Gossen Sixtomat exposure meter

Update: 02.07.2017




 

Sixtomat exposure meter.

The Sixtomat, manufactured  by Gossen in Erlangen Germany, is a exposure meter  to be used for photographic and cine purposes. The meter only measures reflected light. The sensor can be shut off for light by a metal rolling blind. This roller blind protects the sensitive parts of the meter like the sensor and the glass of the reading scale. The blind is made  of special V2a rustles steel.

The Sixtomat has been made in different versions and also in different colors. Most common is the black version rare are the dark blue and dark red versions. The first production date is around 1950 and since then a large number of these meter have been made. Later on this meter has been improved and merged into the Sixtomat J the Sixtomat X2 and the Sixtomat X3. There are some minor differences in the production versions like the color of the scale on the film sensitivity knob and the knob itself. The meter has been developed shortly after the Sixtus 2. The Sixtus 2 is the first post WW2 meter since 1936. The Sixtomat is a complete new design after the well known bakelite versions.

An application for the German patent was done on December 24 1949, the USA patent for the Sixtomat was requested at June 2 1950 by P. Gossen & Co. GMBH Erlangen Germany under number 2,699,087. The inventors are the son of Paul Gossen, Hans Gossen and Erwin Pfaffenberger. 

In December 1950 the American Cinematographer has placed an article in their magazine presenting this meter;  "Sixtomat. New, Automatic Exposure Meter." The Sixtomat is being imported and distributed in the USA by the Mitropa Corporation, New York City and the retail price in that time was about US $32.50. This article describes the function of the meter extensively. But in the issue of Popular photography September 1950 we already see an advertisement for the fully automatic Sixtomat.

It is clearly an automated version of his predecessors, the Photolux, Ombrux, Blendux, Cimbrux,  Sixtus, Ombrux 2 and Sixtus 2. The red button for changing the sensitivity of the meter is now incorporated in the mechanism. When rotating the knob, you can see the scale changing from red to black or vice versa. A internal switch changes this sensitivity accordingly, replacing manual pressing the button. It is a meter of the next generation of Gossen exposure meters for photographic and cine purposes, measuring reflected and incident light (some of them) by use of what Gossen called the 'rollo' a movable blind. The electrical function of the Sixtomat is still based on the older predecessors with the red button on top. This button enables the meter to measure with different light sensitivity. This function is incorporated into the Sixtomat but invisible for the user because it is mounted on the axle were also the knob is mounted. The sensitivity changes when the scale goes from black to red and vice versa. In the newer versions of the Sixtomat this function has been removed. The notch on the axle is still there but the switch has been removed at the same time the metal roller blind has been replaced by a diffuse one enabling the meter to measure reflected light en when the blind is in front of the sensor. also to measure incident light.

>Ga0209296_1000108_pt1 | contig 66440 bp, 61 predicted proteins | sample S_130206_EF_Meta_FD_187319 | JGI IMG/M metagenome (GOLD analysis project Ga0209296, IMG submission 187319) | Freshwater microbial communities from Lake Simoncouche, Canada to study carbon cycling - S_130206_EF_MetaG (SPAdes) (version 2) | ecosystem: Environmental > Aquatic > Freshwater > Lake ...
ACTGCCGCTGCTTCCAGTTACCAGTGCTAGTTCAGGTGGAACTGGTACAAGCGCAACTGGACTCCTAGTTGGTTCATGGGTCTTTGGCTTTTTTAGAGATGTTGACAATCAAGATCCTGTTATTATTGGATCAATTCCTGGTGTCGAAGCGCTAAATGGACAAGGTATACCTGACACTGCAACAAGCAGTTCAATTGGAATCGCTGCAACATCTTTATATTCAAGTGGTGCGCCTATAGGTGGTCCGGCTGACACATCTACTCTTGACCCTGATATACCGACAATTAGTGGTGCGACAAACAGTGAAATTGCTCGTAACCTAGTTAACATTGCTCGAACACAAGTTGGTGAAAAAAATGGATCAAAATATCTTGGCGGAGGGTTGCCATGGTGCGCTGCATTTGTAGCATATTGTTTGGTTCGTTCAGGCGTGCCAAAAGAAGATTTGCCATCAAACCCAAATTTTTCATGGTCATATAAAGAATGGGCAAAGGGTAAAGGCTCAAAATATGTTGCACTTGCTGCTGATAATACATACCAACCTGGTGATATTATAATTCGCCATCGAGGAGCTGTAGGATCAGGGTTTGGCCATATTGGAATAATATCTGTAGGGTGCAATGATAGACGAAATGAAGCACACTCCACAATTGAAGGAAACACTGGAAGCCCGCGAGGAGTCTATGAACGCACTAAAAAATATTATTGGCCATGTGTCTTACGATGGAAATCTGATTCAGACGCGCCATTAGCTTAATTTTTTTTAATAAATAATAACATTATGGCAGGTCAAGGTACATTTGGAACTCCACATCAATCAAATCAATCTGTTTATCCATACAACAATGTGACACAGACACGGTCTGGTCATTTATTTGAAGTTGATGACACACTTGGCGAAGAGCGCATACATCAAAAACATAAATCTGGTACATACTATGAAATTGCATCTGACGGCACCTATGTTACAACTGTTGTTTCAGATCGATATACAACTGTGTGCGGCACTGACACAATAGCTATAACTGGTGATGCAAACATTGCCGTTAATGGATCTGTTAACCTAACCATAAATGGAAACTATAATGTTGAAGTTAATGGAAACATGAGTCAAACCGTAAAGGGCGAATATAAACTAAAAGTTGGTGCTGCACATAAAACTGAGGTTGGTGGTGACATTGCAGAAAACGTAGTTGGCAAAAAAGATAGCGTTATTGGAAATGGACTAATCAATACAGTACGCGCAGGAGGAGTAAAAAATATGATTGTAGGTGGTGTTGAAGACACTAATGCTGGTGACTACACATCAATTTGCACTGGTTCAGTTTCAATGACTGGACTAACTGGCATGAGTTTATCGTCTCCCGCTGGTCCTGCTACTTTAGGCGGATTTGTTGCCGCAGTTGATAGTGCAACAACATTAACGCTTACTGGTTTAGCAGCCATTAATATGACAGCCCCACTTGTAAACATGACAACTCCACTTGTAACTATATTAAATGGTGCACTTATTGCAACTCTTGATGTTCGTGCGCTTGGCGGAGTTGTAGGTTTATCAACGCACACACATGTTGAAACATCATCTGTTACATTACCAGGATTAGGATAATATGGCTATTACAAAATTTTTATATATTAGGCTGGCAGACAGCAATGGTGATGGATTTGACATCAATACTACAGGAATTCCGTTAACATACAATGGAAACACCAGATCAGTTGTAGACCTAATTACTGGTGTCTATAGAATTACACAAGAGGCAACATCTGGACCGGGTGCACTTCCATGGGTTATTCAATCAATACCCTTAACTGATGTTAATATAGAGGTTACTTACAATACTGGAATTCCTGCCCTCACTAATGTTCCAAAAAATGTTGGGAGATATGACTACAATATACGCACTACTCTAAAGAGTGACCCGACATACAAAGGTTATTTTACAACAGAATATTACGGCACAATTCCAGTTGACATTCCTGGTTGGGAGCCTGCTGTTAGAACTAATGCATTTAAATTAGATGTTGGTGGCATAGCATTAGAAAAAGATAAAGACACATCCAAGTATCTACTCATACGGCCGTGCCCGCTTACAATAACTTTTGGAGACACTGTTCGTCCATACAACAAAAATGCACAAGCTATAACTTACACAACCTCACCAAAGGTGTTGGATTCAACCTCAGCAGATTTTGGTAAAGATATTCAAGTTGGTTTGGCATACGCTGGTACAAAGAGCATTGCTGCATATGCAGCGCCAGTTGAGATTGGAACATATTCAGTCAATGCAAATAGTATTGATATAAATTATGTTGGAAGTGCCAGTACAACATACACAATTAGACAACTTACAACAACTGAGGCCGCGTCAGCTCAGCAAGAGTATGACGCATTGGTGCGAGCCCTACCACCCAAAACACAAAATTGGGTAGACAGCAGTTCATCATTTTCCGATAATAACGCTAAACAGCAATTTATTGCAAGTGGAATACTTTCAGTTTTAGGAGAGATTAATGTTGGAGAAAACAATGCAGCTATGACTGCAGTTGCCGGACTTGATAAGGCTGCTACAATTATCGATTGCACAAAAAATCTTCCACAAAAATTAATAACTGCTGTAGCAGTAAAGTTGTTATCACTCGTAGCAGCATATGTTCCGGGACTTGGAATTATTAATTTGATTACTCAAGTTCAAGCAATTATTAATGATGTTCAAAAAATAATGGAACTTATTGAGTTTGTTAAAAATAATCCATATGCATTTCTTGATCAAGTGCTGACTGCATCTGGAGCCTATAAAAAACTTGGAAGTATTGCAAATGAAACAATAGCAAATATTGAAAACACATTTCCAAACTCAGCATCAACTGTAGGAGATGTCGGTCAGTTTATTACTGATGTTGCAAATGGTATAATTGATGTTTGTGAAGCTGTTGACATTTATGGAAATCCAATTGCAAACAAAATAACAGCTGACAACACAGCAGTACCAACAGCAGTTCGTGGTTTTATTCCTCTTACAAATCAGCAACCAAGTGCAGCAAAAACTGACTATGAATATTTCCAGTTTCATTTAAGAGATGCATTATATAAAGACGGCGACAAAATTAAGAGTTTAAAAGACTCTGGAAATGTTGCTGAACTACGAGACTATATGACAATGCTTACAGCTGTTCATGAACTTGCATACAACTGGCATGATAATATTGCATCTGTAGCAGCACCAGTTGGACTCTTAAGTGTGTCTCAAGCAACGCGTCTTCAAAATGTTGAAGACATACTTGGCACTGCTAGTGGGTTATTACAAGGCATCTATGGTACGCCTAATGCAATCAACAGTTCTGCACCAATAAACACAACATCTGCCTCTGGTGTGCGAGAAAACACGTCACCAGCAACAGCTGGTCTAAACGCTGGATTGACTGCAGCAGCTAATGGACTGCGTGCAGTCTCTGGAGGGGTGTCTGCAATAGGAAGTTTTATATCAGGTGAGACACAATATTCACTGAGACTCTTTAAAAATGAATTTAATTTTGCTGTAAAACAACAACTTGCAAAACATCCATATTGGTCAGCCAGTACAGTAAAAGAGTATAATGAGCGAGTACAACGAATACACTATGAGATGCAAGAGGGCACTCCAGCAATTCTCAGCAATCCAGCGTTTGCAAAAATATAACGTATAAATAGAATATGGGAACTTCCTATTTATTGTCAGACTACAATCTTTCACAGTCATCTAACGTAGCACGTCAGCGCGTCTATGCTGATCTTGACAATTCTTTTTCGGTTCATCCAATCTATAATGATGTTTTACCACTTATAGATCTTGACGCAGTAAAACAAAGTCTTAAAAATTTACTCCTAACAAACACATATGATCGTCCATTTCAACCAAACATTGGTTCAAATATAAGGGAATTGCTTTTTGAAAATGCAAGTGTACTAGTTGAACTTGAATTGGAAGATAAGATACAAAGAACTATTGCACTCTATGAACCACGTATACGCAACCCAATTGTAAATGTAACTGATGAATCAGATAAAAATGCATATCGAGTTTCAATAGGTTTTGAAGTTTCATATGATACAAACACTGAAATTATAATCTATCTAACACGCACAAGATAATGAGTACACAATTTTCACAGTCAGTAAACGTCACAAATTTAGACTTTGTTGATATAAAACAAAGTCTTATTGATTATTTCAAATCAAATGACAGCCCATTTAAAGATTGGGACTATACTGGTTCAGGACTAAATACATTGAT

The first Sixtomat exposure meter, from the early fifties and still available in the early seventies so it last for more than two decades. In a Gossen brochure from 1971 it still available and in the meantime, more than 1.500.000 meters have been produced. The types that are manufactured are as far as we know the Sixtomat, the Sixtomat X2, The Sixtomat X3, the Sixtomat Deluxe I, the Sixtomat J. Even between the meters of the same type, there are differences in manufacturing. Also there are meters made in different colors but of the same model, like the Sixtomat normally in black is also in dark blue and even in dark red. The Sixtomat X3 has been made with a complete transparent housing.

The Sixtomat is the first meter where the meter element has been made shock proof and drop resistant. The galvanometer coil moves on jewel bearings which in turn are spring loaded.


Gossen and Leica.

During time, Gossen has made several versions of their meters especially for Leica. Some of them are recognizable by the word Leica or just the "L" on the scale or the meter itself but some others have no special mark but can be recognized by the values on the scale. Because Leica uses different values for exposure times, the meters need to be adapted.

On the scale of the Ombrux for Leica we can see 1/8, 1/20, 1/30, 1/40, 1/60, 1/100, 1/200, 1/500 while the normally used values are 1/25, 1/50, 1.100, 1/250, 1/100.

Sixtomat N.

There is a mystery left concerning the versions of the Sixtomat. In time I have seen 3 meters with the designation Sixtomat N on the cardboard box but no clue what this version exactly is. So if anyone can help me out with this please do.

For an overview of al the different meters known see Versions

Special thanks to Richard W Holzman and Simon Spaans for additional information and articles.

     
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